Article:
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Licensing’s Sweet Side image

Licensing’s Sweet Side

Candy brands’ appetite for licensing is increasing, and that hunger is being satisfied by unlikely mashups that are as much social media fodder to promote brands as they are top-selling commodities.

While these launches are found both as limited time offers (LTOs) and long-term deals, their goals are the same—find new customers and create conversations.

Those conversations are expected to be rife at the Sweets & Snacks Expo, which takes place next week in Chicago. The event comes at a time when the more unique a candy collaboration, the better.

For example, Kraft Heinz’s Velveeta brand paired with Compartés Chocolatier for limited-time chocolate and cheese TruffVel truffles. Hershey’s has dozens of collaborations, including the popular chocolate stout brewed by Yuengling Brewing Co. and, more recently, Milk Chocolate Cranberry Bites with Ocean Spray. Additionally, Frankford Candy Co.  and Oscar Meyer developed a five pack of gummy hot dogs.

“There is strong consumer demand and a lot of appetite from the [candy] brands for putting together these meaningful extensions,” said Lisa Marks, President of Lisa Marks & Associates, which represents Impact Confections’ Warheads, Perfetti van Melle (Chupa Chups) and Spangler Candy Co. (Necco wafers, Sweethearts, and Bit-O-Honey). “I think there is a greater recognition that there is [brand] equity that can be leveraged, and well-known candy brands have attributes that make them applicable across multiple categories.”

Among those attributes, in addition to a well-known brand, are taste and smell—both of which have been leveraged into coffee, creamers, cereal, ice cream, and other categories. Not every candy collaboration meets the sweet taste of success, however. Licensed drink and candy tin supplier Boston America partnered with Hormel’s Spam brand for slice-shaped mints and lip balm, but the launch had mixed results.

“Retailers are looking for [collabs] that possess innovation and energy. When you do a fun collaboration that is a head scratcher, the brand owners put it on social media,” said Andrew Topkins, Managing Director at Brandgenuity.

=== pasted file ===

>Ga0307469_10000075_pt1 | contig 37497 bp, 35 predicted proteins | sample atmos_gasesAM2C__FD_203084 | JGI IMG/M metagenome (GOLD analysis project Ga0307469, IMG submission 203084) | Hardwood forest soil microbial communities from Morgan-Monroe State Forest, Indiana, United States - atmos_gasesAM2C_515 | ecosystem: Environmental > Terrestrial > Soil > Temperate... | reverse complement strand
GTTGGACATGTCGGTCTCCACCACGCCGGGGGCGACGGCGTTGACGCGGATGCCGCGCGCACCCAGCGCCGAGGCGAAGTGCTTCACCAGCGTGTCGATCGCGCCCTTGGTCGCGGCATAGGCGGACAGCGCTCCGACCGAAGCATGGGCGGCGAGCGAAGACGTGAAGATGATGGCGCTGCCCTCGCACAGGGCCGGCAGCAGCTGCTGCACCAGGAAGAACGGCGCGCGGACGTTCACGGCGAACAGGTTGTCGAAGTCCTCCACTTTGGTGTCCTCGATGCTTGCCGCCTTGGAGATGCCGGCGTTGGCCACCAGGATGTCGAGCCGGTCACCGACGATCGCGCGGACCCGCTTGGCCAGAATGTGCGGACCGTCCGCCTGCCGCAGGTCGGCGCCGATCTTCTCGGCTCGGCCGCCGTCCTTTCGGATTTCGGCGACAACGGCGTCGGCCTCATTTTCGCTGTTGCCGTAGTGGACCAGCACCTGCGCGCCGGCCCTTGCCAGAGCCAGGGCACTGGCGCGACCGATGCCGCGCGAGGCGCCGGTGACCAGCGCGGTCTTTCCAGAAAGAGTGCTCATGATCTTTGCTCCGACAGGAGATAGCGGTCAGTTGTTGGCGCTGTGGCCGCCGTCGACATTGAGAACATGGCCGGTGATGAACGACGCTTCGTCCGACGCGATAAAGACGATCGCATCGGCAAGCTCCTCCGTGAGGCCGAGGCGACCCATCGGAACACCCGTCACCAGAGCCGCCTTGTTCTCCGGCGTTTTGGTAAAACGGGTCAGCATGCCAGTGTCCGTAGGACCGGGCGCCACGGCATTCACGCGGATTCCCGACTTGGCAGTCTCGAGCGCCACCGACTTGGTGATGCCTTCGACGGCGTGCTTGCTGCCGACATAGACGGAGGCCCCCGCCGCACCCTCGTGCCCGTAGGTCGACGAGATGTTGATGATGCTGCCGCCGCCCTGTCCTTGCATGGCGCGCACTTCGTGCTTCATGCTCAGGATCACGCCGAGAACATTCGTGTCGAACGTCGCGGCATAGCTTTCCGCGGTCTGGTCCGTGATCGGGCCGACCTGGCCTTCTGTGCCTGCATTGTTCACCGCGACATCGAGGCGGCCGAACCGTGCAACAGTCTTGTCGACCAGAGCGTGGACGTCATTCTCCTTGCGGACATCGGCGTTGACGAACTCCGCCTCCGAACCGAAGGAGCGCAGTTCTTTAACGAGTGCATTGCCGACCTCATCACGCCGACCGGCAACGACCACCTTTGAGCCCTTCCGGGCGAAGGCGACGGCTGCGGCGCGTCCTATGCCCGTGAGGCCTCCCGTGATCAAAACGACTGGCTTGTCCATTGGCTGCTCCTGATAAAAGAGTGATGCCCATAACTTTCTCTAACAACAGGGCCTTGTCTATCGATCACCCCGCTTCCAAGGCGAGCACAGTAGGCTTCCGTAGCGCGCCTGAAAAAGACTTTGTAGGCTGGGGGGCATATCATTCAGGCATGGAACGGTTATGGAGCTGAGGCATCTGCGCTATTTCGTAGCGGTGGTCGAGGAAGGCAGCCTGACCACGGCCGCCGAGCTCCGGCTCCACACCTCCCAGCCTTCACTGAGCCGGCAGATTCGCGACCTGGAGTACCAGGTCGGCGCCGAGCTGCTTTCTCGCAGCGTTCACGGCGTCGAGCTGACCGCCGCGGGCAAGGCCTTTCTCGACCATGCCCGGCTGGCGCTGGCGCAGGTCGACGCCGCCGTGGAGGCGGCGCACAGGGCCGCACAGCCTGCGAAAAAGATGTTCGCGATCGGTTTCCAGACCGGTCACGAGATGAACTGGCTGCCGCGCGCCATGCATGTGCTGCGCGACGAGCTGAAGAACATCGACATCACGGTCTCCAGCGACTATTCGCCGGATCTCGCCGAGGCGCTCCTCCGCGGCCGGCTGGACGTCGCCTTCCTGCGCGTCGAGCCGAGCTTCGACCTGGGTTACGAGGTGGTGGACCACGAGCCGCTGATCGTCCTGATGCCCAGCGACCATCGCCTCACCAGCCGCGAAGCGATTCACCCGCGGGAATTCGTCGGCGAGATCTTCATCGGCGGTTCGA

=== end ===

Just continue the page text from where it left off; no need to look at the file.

And while the more outrageous collaborations will likely be limited-time offerings, Topkins said they can have long-term benefits in terms of reaching new audiences. That’s becoming more important to candymakers than ever before, especially as some seek to expand their licensing efforts beyond the film-related properties that have long been a mainstay.

The once predictable film release schedule became less so during the pandemic, and with the rapid growth of streaming services, candy suppliers—once heavily reliant on films—are moving to extend their IP licenses.

For example, Candyrific—once largely a licensee of Disney, Warner Bros. Discovery, and Universal—has inked agreements with Kraft Heinz’s Kool-Aid (sculpted mug, fan, character case), Hasbro’s Nerf (sipper cup and large Easter egg), Nascar (M&M’s truck), and others. Candy supplier Gallerie was a major Star Wars licensee, but has recently expanded to include Mattel’s Hot Wheels (chocolate and surprise), PAW Patrol (surprise eggs) and Hello Kitty (gummies, games snack, and activity box).

“A lot of the licensees who were so dependent on major films and events for sales realized what a risk that is and started focusing on brands that have much longer shelf life and built-in equity,” said Matthew Kavet, Founder and President of Boston America. “There is a lot of safety in these [brands] because many of them are instantly recognizable, you don’t have to educate the consumer and you don’t have to gamble on whether a movie will hit or not.”

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